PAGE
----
Thursday, July 28, 2005

Comet Dust Drives Summer Shower

Comet Dust Drives Summer Shower
by Dave Adalian

(July 28, 2005) Anyone who attempted to observe Comet Tempel 1 earlier this month when NASA’s Deep Impact probe slammed it with an 814-pound copper bullet moving at 6.3 miles a second knows first-hand comets are an unpredictable lot.

Hopes were high this visitor from the outer reaches of the Solar System would brighten from an almost undetectable smudge in small telescopes to a naked-eye delight. The mission succeeded, but the brightening didn’t happen.

Fortunately, next month holds good promise of a sort for would-be comet observers.

August, as seasoned meteor observers know, is time for the year’s most reliable meteor sky show. The Perseids began lighting the night sky early this week and continue until late August with the peak expected to produce between 40-80 meteors an hour on the night of Aug. 11-12 and perhaps again on Aug. 12-13. Meteors from other minor showers will add 15-20 an hour.

Perseus, the constellation from which the Perseids stream, rises in the northeast around 10 o’clock. The best meteor viewing is after moonset--around 11 the first night and nearer midnight the next--until dawn. The darker sky you find yourself under, the better the viewing will be.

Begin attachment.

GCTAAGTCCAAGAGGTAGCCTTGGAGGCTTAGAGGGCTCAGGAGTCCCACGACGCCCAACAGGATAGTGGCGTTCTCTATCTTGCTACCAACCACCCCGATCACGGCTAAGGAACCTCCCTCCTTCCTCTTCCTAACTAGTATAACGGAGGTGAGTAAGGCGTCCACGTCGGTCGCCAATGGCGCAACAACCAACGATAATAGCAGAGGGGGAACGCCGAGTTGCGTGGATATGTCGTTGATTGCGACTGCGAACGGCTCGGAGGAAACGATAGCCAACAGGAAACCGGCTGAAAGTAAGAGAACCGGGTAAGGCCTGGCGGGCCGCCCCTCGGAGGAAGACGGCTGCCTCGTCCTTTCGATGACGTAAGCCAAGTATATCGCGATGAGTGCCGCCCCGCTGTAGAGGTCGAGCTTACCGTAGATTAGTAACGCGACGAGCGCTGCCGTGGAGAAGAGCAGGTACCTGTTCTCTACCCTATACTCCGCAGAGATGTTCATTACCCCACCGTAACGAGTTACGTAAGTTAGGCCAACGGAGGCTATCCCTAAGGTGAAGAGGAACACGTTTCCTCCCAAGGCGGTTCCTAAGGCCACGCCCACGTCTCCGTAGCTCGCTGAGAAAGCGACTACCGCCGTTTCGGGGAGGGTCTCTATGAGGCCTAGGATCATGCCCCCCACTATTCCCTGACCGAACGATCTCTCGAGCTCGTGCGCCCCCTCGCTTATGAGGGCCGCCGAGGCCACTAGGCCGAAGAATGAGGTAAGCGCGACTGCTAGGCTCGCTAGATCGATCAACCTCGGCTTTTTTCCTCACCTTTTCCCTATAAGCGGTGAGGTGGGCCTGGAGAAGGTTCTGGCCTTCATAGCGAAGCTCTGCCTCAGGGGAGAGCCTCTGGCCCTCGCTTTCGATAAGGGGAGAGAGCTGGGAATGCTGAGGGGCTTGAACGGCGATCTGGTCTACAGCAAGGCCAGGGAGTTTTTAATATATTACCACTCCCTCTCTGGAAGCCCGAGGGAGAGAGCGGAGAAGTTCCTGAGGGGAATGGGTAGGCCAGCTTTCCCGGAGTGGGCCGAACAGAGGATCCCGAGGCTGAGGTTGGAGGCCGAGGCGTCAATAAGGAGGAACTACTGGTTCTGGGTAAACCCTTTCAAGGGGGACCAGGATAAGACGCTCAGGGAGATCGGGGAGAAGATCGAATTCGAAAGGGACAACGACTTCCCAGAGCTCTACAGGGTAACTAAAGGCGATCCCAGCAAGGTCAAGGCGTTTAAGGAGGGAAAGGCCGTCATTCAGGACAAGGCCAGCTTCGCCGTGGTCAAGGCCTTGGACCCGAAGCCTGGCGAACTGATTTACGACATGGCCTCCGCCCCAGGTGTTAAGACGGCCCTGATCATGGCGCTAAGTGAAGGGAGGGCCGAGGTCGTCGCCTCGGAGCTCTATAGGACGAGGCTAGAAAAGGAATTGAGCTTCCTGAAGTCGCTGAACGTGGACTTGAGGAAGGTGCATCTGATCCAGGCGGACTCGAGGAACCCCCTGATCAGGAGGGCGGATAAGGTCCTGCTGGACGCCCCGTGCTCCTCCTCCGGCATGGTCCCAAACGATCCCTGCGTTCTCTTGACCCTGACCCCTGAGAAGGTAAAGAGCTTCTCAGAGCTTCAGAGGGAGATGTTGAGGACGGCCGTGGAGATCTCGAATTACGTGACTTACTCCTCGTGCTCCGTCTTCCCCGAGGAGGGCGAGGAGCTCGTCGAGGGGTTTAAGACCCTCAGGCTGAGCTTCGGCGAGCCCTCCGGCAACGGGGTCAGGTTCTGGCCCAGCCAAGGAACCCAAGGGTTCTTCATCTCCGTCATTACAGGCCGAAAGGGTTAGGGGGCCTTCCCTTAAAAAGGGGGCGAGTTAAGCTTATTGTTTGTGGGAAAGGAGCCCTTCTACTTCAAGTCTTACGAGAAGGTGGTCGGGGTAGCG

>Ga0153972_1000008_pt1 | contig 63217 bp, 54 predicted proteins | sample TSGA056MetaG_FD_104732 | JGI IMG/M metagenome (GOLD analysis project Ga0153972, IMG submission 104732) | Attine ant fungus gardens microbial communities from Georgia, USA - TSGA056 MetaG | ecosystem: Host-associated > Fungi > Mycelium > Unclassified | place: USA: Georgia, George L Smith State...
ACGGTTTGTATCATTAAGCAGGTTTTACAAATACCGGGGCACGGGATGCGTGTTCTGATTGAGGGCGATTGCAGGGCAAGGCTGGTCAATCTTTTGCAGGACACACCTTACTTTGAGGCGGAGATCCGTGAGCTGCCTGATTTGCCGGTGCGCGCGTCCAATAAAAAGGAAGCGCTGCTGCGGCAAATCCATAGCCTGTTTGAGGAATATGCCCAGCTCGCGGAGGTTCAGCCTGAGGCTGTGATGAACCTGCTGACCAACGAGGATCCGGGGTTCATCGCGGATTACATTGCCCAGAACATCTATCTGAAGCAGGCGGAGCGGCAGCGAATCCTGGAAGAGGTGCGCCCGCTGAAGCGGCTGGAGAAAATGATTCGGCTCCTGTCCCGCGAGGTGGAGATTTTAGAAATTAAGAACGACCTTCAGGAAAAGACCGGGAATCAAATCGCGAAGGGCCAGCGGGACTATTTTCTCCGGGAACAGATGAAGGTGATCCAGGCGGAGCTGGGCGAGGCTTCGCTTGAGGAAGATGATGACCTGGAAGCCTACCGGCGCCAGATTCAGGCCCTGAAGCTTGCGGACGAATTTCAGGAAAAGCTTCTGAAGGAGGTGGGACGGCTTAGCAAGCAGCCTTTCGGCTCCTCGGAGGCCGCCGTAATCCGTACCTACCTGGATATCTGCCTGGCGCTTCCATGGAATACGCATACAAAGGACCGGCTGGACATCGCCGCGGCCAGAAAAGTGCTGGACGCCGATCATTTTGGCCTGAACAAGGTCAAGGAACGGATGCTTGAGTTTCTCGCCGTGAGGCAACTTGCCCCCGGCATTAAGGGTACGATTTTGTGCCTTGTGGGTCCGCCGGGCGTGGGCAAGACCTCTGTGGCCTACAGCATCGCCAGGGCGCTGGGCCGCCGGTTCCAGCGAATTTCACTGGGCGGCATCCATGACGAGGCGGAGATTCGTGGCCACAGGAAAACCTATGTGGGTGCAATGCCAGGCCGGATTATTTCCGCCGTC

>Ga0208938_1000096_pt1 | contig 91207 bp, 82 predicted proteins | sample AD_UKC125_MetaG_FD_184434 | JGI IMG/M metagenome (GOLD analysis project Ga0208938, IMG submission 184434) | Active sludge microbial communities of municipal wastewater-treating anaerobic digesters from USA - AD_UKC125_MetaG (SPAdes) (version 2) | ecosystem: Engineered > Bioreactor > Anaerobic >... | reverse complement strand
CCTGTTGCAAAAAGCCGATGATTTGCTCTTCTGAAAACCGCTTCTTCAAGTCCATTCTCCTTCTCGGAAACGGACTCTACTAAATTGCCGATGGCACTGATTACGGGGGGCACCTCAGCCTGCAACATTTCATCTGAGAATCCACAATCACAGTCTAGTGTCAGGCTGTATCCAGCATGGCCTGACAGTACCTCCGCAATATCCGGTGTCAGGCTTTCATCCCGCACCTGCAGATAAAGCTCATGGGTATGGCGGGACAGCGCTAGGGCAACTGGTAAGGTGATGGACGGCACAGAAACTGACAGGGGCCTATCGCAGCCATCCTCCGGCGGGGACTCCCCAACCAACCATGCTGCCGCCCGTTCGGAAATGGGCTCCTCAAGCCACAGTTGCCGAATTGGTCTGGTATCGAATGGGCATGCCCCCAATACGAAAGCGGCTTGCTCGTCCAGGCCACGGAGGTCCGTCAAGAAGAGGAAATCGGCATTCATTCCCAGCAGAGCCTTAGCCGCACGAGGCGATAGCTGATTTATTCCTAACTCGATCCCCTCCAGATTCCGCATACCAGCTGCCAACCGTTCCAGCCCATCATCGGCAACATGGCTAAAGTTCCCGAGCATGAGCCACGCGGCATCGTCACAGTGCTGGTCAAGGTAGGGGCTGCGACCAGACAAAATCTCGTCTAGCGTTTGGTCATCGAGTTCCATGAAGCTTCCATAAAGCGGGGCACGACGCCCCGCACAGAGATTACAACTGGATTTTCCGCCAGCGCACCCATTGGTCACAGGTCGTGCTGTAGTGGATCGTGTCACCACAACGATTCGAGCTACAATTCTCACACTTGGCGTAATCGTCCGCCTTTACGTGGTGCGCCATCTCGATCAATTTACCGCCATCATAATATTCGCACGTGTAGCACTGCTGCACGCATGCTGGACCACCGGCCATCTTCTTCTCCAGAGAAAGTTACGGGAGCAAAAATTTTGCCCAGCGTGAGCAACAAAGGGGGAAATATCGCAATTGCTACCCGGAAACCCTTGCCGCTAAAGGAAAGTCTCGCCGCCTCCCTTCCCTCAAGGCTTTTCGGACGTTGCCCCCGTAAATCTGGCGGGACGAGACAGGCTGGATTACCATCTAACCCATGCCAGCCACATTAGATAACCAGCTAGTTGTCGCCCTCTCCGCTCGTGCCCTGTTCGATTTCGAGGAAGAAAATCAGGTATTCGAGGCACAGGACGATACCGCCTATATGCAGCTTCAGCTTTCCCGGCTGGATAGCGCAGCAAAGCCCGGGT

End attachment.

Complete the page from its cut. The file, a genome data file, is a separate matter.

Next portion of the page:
What does this have to do with comets? The Perseids are tiny pieces of Comet Swift-Tuttle.

Meteors aren’t really stars falling from the sky. Instead, they are bits that have broken off of other bodies--usually ice and dust the consistency of ash or more rarely solid rock--colliding with Earth’s atmosphere at several thousand miles an hour, ionizing the air and producing that magical glow.

Comet Swift-Tuttle is a periodic comet, returning again and again to swing around the Sun before heading off to the dark and frozen outskirts of our star system on a 135-year circuit. While Swift-Tuttle was first discovered in 1862, the shower it produces is known throughout history. During the 11th century, astronomers in China recorded an intense display, and Perseids are sometimes called St. Lawrence’s Tears to honor his martyrdom in coincidence with the shower of 258.

Swift-Tuttle returned most recently in 1992, freshening its trail of debris significantly as the Sun’s gravity drew the comet in, warming its surface and causing it to shed potential meteors. Therein lies this comet’s uncertainty. This year Earth enters the 1992 debris stream for the first time, and the usual rates of 40-80 meteors an hour on nights near the shower’s peak could be far higher than normal.

Or maybe not... We’ll just have to see.


This column originally appeared in the Visalia (Calif.) Times-Delta on July 28, 2005.